March 14th, 2013
Readers of this blog have, over the past five years, heard numerous stories about my hospitalizations. I’m sorry about that. It probably seems like anytime I don’t have a political ax to grind I toss a dart at a chart of my body, then talk about how that limb or organ failed me — and what your tax dollars are doing to make me better. This recent tale about my plunge onto a city street, has an unselfish point to it. But first the adventure:
Like some other amputees, I suffer from phantom pain. It’s the sense that a missing part is being stabbed, struck, pinched, raked over petrified corn dogs, slapped with cactus, or bitten by snakes. Last Wednesday night the pain was less definable, but I would say some sort of electrocution would be close. These pains can last for minutes, hours, or days. On this particular occasion, I would say ten to twelve hours. To the best of my knowledge, it ended because a non-phantom pain trumped it.
I was grunting and cursing when my roommate knocked on my door and asked if I was okay. I said I was, and I cut back the volume for awhile, but I imagine I must have continued the vocalizing because I remained in pain. I tried the specific pain-killer, neurontin, and I probably popped a few oxycodone too, but neither could touch it. At about six a.m. — it was just getting light — I decided hell with this: I’m putting myself down, but not in a fatal way. I took two ambien. I waited maybe a half hour. Then I took another one. I believe I took another after that one, then yet another after that one. Possibly another after that. It would be another day-and- a-half before I could make a more informed estimate.
The only thing I remember about the daylight hours of Thursday, March 7th, was standing at the bus stop at Union and Taylor. My usual stop. I watched the bus come up. Ron was driving. He lowered the lift for me. I stepped on. Then I did a dizzy twirl on my crutches and fell flat on my back into the bus zone. This pain I remember. Soon there were people all around me. I only remember hearing and feeling them. Time went away. Soon I was loaded onto a flat board and put in an ambulance. I remember nothing after that until late afternoon in SF General’s emergency ward. It was nighttime before I was sent up to a room on the 4th floor. From there I was sent for a couple electronic imagings and it was declared that I would survive. I have only a huge lump on my head and a large black and blue mark at the top of my back.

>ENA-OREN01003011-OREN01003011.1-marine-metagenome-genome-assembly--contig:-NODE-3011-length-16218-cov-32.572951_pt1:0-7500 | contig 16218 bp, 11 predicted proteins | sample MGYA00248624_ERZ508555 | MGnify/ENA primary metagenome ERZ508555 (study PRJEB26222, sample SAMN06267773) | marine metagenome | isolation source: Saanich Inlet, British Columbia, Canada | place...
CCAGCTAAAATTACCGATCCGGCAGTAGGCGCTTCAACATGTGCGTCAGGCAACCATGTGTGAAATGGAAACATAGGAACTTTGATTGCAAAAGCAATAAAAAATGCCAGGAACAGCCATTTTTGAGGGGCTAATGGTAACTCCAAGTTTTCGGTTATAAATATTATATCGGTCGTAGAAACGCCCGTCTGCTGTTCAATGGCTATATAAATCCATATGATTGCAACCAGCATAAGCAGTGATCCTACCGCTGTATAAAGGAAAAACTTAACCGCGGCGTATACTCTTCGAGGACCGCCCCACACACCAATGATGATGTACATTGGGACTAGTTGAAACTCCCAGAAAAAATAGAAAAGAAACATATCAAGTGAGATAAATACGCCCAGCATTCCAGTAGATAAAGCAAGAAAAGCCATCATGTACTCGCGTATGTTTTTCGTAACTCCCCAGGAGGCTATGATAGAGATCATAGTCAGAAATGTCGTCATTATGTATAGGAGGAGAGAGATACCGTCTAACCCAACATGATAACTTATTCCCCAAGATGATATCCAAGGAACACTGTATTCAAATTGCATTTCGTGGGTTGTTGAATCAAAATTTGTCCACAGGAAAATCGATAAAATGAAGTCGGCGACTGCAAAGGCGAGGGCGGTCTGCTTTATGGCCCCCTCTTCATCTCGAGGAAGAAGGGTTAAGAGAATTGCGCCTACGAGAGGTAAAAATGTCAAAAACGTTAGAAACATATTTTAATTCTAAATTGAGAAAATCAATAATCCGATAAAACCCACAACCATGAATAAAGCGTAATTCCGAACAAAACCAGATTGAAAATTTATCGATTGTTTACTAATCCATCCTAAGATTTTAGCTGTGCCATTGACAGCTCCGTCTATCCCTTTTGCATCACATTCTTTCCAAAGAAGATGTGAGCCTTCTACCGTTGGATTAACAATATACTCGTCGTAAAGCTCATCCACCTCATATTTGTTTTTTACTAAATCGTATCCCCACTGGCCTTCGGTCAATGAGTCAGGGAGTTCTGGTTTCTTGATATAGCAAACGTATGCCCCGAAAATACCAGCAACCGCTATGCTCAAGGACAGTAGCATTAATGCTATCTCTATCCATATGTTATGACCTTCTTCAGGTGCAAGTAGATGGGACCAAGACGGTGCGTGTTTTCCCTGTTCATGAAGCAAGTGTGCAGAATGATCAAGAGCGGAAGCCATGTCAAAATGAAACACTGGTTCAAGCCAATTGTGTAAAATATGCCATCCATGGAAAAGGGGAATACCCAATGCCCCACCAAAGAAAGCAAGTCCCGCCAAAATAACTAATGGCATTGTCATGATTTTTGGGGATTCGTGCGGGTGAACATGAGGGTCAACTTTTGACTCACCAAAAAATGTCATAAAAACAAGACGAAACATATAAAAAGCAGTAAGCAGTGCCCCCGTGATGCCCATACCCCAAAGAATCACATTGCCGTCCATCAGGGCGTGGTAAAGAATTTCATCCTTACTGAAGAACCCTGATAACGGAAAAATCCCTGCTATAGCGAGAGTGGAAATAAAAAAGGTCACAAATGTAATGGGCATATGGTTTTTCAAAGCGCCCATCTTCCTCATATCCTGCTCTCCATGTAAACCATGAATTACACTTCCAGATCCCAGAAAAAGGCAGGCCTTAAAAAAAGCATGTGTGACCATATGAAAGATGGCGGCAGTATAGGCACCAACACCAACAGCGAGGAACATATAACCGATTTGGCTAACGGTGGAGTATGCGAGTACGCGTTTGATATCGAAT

When I checked out at 4 pm Friday, I discovered all that I had with me was my bedroom slipper, a pair of levis, my crutches and a gray sweatshirt, in the back-pocket of which was my wallet. I had no keys, no phone, no cap (I always wear a cap), and I was not wearing my left leg brace. My son and his mom came and picked me up. I was clear-headed and enjoyed dinner with the family that night. My son lectured me on drug-taking, even though, at that time, I didn’t realize how much I must have taken. Cleaning up your drug use is something you do for yourself, but I have to admit I will invoke Max’s words in times of temptation.
At any rate, when I finally got home, I counted the ambien I had remaining and figure I must have taken 4, 5, or 6 that Thursday morning. My roommate had stayed with his girlfriend Friday night, so I had to wait until Saturday to discover that I had left food and drink all over the kitchen. And I had ripped and/or scissored a milk carton open. I am normally Mr. KleenKitchen. Well, I’d read that ambien does stuff like this. It does.
The most disappointing thing about this entire scenario were the words of an elderly man on the bus this Tuesday. As I took my seat, he said to me, from many seats away. “Hey, you were the fellow who fell out here last week. Right?” I assured him I was. He made a show of lowering his voice. “I was with my grandson. We climbed off the bus and helped out until the ambulance came. You were wearing a sweatshirt and jeans and a torn up slipper,” he said rather gratuitously… I thought. Then he continued, making another show of leaning in and lowering his voice more, “I realized you were not one of those.. I mean you are a regular guy… Uh you know how there are all these people who just mooch off the taxpayer…You weren’t one of those, I could see.”
I didn’t say anything. I wondered if his grandson would become so astute at sizing up the takers.
I hope not.